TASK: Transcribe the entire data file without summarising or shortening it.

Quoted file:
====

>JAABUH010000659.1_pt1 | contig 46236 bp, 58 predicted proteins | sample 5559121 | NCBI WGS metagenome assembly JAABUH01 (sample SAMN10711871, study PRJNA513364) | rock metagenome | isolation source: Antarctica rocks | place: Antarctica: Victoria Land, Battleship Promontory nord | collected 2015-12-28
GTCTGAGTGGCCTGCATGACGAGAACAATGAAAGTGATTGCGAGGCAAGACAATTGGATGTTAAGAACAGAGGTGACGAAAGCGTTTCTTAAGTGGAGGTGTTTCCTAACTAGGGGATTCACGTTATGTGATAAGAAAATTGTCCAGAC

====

>JAABUH010000659.1_pt1 | contig 46236 bp, 58 predicted proteins | sample 5559121 | NCBI WGS metagenome assembly JAABUH01 (sample SAMN10711871, study PRJNA513364) | rock metagenome | isolation source: Antarctica rocks | place: Antarctica: Victoria Land, Battleship Promontory nord | collected 2015-12-28
GTCTGAGTGGCCTGCATGACGAGAACAATGAAAGTGATTGCGAGGCAAGACAATTGGATGTTAAGAACAGAGGTGACGAAAGCGTTTCTTAAGTGGAGGTGTTTCCTAACTAGGGGATTCACGTTATGTGATAAGAAAATTGTCCAGAC